Holy Cow! It really was like camping on the moon(except the wind) or on a volcano. This is a barren place due to the volcanic nature of the land, but it was very pretty and the campground was set up in an almost ingenious way to provide privacy for most sites. There were essentially two loops, but the loops had lots of twists and turns and ups and downs in order to squeeze in the most number of sites with the most privacy. I ended up with a deep site where I could set my tent up between some lava rocks to get some semblance of a wind break. From inside my tent I could not see any other sites(which was really nice), but I could see my neighbors from my picnic table. No fires are allowed(which I found interesting since we were camped on a lava flow), and there are no showers(someone told me that maybe I could get a shower at the KOA in Arco, but I didn’t bother). In fact, water is somewhat restricted- there were signs stating RV’s could not fill up, but all were welcome to fill personal water jugs. Even the dish washing station was closed at the restrooms. Speaking of which, the restrooms had flush toilets and sinks with cold water and were fairly clean if a bit outdated. Definitely get some hiking in while you are here. There is a nice trail from the campground that connects to the North Crater Flow trail, and if you have some stamina climb the Inferno Cone for great views(watch the ground for cinders that look like glass!). Get a permit at the visitors center to go into the lava tube caves(its free but required). I only hiked in Indian Cave as I wasn’t comfortable with the pitch black dark of Boy Scout and Beauty Caves by myself. Definitely check out the town of Arco, the first in the nation to be powered by nuclear energy. Not far from Arco is the nuclear power plant, decommissioned, where you can take a free tour. Back at the campground there is one last important note- you have to pay the electronic ranger for your campsite, and NO cash is accepted. Only credit cards.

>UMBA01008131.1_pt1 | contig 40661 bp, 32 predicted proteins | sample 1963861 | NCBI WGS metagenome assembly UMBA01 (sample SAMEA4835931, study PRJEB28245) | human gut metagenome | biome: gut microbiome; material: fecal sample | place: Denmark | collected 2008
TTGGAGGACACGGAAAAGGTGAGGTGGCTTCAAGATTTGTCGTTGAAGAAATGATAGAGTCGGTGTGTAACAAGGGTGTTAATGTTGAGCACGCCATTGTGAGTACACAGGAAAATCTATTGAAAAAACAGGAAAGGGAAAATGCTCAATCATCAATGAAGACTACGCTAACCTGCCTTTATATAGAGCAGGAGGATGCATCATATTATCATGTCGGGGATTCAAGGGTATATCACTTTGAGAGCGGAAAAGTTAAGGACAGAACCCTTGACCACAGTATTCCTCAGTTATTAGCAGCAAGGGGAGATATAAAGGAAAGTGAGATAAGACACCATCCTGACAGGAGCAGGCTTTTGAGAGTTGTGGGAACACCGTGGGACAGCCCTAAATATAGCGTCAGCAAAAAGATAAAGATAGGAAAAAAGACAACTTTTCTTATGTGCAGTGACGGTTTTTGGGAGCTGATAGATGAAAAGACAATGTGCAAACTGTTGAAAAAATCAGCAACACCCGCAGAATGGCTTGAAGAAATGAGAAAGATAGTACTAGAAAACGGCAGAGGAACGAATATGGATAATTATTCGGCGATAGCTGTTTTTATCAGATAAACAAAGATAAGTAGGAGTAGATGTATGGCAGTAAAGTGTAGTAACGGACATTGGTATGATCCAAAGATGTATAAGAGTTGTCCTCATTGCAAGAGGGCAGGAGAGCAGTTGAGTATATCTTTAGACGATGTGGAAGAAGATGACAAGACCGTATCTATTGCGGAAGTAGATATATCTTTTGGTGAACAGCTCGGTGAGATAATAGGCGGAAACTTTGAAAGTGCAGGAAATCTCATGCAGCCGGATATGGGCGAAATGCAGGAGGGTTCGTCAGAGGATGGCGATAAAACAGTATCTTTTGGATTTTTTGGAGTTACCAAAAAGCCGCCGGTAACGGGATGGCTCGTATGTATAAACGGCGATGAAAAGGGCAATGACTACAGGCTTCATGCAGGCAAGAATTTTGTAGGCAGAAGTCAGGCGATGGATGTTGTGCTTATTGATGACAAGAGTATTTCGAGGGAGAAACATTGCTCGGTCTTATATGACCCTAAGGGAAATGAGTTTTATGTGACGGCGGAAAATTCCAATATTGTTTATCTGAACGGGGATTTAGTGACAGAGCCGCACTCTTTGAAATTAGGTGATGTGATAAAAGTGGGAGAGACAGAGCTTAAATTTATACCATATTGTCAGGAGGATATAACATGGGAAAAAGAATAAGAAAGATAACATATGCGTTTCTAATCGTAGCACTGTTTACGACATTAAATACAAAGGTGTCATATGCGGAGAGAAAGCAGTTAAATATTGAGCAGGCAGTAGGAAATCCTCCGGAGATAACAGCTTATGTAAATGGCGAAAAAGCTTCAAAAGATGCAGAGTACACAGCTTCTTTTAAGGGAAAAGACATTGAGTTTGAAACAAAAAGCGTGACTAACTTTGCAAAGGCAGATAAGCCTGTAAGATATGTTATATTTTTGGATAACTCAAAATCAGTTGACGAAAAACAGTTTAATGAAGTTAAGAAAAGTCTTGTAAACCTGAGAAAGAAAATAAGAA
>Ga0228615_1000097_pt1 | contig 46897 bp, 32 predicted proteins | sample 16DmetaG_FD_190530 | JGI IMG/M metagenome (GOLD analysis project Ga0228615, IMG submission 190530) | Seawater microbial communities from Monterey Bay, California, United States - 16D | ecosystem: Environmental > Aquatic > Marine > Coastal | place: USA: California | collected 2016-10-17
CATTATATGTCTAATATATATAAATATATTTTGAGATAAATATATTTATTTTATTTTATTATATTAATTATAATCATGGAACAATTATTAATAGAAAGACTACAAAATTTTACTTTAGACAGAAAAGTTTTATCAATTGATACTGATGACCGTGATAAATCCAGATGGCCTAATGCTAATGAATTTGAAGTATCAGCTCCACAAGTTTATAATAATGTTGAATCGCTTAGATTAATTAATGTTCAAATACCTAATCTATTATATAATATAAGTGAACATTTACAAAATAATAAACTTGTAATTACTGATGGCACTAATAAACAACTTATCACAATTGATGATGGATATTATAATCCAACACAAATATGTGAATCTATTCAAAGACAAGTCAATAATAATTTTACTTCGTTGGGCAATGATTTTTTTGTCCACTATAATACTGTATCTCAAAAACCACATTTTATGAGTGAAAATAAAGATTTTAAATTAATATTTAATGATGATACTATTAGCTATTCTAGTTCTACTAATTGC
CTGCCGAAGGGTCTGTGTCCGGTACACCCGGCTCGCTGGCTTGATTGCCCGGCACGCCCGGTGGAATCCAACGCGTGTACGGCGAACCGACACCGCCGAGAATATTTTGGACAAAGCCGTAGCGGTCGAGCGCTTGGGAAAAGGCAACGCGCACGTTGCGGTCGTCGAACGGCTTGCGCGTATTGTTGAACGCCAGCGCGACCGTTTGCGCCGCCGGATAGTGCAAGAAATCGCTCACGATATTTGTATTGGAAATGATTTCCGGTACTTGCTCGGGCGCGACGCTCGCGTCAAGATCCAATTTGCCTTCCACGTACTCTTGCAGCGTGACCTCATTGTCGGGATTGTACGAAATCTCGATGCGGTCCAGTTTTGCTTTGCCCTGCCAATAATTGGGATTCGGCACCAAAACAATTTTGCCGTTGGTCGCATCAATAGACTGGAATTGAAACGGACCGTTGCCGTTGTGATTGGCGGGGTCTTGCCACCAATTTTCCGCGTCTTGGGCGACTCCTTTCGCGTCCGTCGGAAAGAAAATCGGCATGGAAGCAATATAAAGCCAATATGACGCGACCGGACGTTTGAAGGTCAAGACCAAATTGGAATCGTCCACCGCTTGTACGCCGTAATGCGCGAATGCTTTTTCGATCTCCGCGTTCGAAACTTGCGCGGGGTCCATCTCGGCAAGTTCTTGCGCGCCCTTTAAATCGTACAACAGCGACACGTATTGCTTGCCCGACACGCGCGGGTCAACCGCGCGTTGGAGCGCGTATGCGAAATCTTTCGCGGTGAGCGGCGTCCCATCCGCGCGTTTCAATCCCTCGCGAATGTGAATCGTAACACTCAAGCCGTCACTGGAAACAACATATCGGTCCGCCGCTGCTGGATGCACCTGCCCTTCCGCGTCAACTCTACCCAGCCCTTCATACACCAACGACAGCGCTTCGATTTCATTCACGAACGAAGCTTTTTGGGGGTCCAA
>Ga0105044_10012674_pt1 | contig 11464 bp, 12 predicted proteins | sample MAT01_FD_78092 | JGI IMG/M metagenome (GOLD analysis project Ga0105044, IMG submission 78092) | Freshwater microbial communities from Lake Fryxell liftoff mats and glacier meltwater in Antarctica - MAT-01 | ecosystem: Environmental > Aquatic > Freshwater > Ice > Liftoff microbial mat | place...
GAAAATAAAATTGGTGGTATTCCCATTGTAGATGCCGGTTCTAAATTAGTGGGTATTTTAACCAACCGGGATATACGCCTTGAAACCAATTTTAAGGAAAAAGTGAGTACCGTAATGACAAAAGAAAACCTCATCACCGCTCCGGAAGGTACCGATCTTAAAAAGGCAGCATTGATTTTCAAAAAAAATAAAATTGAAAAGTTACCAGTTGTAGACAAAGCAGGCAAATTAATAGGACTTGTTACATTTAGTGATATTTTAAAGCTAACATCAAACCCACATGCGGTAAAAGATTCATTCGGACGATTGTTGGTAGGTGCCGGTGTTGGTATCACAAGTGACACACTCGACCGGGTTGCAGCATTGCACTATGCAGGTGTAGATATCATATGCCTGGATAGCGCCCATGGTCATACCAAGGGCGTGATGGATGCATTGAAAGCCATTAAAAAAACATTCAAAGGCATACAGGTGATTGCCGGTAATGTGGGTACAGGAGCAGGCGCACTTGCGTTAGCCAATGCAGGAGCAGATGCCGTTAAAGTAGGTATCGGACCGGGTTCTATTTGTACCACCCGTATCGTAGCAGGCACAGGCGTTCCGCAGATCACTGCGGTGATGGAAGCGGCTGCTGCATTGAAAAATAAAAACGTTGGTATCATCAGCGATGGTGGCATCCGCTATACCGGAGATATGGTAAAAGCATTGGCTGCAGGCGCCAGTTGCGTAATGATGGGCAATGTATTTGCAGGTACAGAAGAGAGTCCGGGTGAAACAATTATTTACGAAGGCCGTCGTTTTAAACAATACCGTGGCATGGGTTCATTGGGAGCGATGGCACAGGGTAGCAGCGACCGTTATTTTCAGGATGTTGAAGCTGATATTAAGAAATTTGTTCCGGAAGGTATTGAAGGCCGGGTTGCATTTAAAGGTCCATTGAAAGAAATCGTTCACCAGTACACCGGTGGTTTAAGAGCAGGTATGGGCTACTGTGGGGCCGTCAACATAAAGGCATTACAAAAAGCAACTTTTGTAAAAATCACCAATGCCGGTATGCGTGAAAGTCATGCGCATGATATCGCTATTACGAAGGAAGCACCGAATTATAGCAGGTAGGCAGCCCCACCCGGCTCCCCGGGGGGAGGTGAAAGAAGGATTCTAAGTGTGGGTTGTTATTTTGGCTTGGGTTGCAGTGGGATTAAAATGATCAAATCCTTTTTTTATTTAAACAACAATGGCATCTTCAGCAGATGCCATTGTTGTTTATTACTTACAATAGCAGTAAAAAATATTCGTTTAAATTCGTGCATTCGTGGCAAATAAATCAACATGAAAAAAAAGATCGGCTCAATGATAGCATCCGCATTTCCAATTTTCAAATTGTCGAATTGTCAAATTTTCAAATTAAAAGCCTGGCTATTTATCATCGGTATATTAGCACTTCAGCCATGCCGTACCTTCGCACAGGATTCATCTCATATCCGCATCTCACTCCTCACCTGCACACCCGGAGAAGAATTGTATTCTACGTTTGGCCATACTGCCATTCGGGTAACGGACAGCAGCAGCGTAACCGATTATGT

I loved this campground we showed up in the early afternoon on a Thursday and they had plenty of spots still available. You are completely immersed into the lava landscape at this campground I really enjoyed it. The sites were nice size bathrooms were very clean lots of families and friendly people. A must if you are in Idaho.
Located right by the entrance station, this campground has 42 sites, with only a select number suitable for large RVs or 5th wheels(although we encountered a large RV coming toward us that necessitated us backing into an empty site)! It was very windy the day we were here but don’t know if that is typical. Flush toilets but no showers; typical of national park campgrounds. No hookups or dump station. Sites are surrounded by lava rocks; some were very nice but others not as much (sites 1-5 are right by (and I mean RIGHT BY) the entrance station). Sites 34, 35, 42, and 3 are fully accessible and site 34 has an electrical outlet for use by those with medical needs. Open April-November, weather dependent but water only available in peak months. Limited to no cell service (Verizon). $15 during peak season (half price for senior pass holders and when there is no water). No fee during April and November if open.